Perkins not only brought joy to Brown, but she also gladdened the hearts of her black pupils. On the first day of school, Perkins reported teaching "thirty-two scholars," and within three days attendance had increased to almost one hundred. "To-day, in a pouring rain," Perkins explained, "we had ninety; others want to come, but we doubt about receiving them, lest we should have more than we can do justice to. I have in the primary department already nearly seventy, — as many as I can well manage; but I cannot find it in my heart to refuse any that are anxious to come." The population surge in the nation's capital affected the rapid increase in the student-body matriculation.

Furthermore, students often increased a school's enrollment by recruiting children from their neighborhoods. Perkins singled out one student, "a thoroughly wicked fellow and very hard to control," who moved into a neighborhood where children were without schools. The student, acting as a "decoy duck," brought a "new pupil nearly every day, for whose reception he pleads in such a manner that I have hitherto been weak-minded enough to yield, though I have made very good resolutions for tomorrow in case he appears with another." The teacher found humor, however, in the pupil's chicanery. "I cannot help laughing, when he is seen advancing upon us with his train each morning." The mischievous boy could well have been young Cassius, who in later years displayed an indomitable will to educate other black youth. Perkins's story reveals how determined some black children were to acquire an education, and it further attests to the difficulty many teachers had controlling overcrowded classes with limited resources. Thus, by 1866, Perkins's "arduous labors" had emotionally exhausted her, and she returned temporarily to Connecticut to recuperate.

Even though Cassius failed to remember his teacher's name, he believed that she belonged to the Stone-Campbell Movement. "I am sure she was one of the early disciples of Christ, brought in through A. Campbell's reformation movement, because she came into my life with the New Testament in one hand and the school books in the other, and while she taught me the three R's, she also led me into paths of righteousness for his name's sake by ever keeping before me what the will of the Lord was." Frances Perkins indeed instructed her students in "reading the Testament," although she apparently gained her religious heritage outside the Restoration Movement.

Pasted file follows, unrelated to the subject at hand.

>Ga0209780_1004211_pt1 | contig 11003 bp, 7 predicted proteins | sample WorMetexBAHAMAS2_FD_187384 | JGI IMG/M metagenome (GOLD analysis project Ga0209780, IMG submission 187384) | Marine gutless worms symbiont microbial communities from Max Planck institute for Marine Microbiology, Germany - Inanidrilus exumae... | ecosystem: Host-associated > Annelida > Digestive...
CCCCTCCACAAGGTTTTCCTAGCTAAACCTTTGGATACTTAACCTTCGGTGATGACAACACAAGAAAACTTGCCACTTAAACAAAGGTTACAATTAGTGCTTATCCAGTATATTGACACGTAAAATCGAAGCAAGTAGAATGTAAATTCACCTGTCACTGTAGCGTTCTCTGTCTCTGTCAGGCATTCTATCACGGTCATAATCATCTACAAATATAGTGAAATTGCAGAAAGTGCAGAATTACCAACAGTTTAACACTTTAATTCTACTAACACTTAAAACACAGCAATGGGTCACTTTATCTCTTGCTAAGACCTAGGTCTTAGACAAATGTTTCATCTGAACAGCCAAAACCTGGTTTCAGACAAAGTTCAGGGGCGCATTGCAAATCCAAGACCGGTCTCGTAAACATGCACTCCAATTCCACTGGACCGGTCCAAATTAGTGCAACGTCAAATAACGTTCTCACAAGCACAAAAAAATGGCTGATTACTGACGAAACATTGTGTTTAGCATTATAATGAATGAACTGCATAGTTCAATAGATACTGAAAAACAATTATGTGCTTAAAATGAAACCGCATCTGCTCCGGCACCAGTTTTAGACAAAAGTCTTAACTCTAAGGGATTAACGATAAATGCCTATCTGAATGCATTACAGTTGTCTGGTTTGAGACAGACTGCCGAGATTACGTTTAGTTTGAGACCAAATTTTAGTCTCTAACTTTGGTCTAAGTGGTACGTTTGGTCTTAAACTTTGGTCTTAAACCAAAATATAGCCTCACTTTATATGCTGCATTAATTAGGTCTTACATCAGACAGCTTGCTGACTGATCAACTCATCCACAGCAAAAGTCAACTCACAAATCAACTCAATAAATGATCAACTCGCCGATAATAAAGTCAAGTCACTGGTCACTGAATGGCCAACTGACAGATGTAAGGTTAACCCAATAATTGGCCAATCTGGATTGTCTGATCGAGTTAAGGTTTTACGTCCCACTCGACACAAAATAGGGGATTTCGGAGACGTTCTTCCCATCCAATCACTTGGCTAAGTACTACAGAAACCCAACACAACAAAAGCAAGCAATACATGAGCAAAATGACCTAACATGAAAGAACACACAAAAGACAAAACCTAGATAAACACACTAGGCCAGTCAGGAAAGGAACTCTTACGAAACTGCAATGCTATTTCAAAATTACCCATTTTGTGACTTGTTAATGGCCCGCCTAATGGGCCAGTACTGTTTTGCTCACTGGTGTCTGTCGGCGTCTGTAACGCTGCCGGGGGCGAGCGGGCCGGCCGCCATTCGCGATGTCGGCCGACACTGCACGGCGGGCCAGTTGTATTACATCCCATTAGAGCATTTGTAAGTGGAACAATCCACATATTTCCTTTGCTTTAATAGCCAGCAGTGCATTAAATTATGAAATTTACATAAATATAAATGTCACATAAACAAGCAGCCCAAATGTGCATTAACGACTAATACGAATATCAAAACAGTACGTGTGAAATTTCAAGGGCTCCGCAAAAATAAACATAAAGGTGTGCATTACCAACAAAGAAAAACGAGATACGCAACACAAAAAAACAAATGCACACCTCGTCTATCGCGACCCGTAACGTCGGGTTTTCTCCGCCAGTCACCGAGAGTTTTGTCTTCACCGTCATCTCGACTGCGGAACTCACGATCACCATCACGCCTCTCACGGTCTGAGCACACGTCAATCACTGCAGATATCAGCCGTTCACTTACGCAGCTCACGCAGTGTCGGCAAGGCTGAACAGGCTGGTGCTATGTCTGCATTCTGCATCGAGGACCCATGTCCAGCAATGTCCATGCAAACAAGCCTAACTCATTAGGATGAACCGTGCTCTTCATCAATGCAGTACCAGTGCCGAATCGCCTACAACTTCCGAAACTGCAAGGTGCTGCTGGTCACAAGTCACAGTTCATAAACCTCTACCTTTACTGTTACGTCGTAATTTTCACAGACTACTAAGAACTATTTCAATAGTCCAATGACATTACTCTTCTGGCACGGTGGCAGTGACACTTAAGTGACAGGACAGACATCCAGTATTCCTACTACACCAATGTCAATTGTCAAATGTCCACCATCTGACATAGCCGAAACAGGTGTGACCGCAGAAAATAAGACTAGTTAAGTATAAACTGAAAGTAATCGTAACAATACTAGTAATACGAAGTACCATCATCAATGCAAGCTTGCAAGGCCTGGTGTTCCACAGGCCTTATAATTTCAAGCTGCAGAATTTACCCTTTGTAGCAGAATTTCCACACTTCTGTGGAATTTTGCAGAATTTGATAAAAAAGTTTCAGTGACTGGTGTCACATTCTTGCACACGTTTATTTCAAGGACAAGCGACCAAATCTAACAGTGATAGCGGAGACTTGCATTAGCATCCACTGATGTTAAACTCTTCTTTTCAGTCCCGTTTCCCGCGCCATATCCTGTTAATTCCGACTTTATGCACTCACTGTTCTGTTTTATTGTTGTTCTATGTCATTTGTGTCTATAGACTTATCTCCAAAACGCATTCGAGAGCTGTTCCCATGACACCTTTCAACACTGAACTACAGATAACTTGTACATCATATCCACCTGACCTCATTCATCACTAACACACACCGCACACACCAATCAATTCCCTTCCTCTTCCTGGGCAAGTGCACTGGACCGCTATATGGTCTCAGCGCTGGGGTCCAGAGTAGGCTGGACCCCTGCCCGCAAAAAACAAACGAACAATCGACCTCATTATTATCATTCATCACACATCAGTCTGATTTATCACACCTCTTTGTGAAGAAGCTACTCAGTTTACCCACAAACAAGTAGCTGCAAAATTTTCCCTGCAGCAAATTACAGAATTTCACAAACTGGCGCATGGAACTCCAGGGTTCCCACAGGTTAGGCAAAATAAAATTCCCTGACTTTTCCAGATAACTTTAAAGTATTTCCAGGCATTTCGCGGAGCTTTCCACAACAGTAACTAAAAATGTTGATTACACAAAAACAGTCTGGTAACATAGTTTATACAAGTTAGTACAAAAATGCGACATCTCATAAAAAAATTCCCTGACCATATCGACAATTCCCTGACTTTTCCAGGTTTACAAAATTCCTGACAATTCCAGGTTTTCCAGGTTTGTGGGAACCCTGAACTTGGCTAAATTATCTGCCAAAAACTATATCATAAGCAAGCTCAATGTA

Cassius lauded her for the secular knowledge she dispensed, but he valued even more the religious guidance she provided. "So far did she shape my religious thoughts that when I came to myself I naturally entered the Church of Christ as my only home." Cassius also credited Perkins with steering him toward spiritual rather than political and material pursuits. "The early training of that Christian woman," Cassius later reflected, "turned my mind in the trend of religious work instead of along the lines of political and worldly paths." The young white instructor helped move Cassius into spiritual realms, unlike the path taken by his much-admired co-laborer Booker T. Washington. "Therefore, under the training of that Christian woman I have done as much for my race in a gospel way as Booker T. Washington has done in a worldly way. I am doing what spiritual knowledge has taught me to do." Cassius believed that the public school system of the District of Columbia providentially steered him toward the ministry and into the Stone-Campbell Movement.

While living in the capital Cassius also met President Abraham Lincoln. After Lincoln's 1864 reelection, crowds thronged the streets of the city to congratulate the Emancipator, Cassius and his mother among them. The president opened his receptions to ex-slaves, and Cassius recalled "my mother taking me by the hand and going to the White House to see the negroes' Moses. I shook hands with Mr. Lincoln, and remember the scene as though it was yesterday. I saw old, gray-headed men and women not only shake hands with President Lincoln, and weep tears of joy as they kissed his hand." This brief encounter with the sixteenth president of the United States indelibly impressed Cassius, and he installed Lincoln in his pantheon of heroes.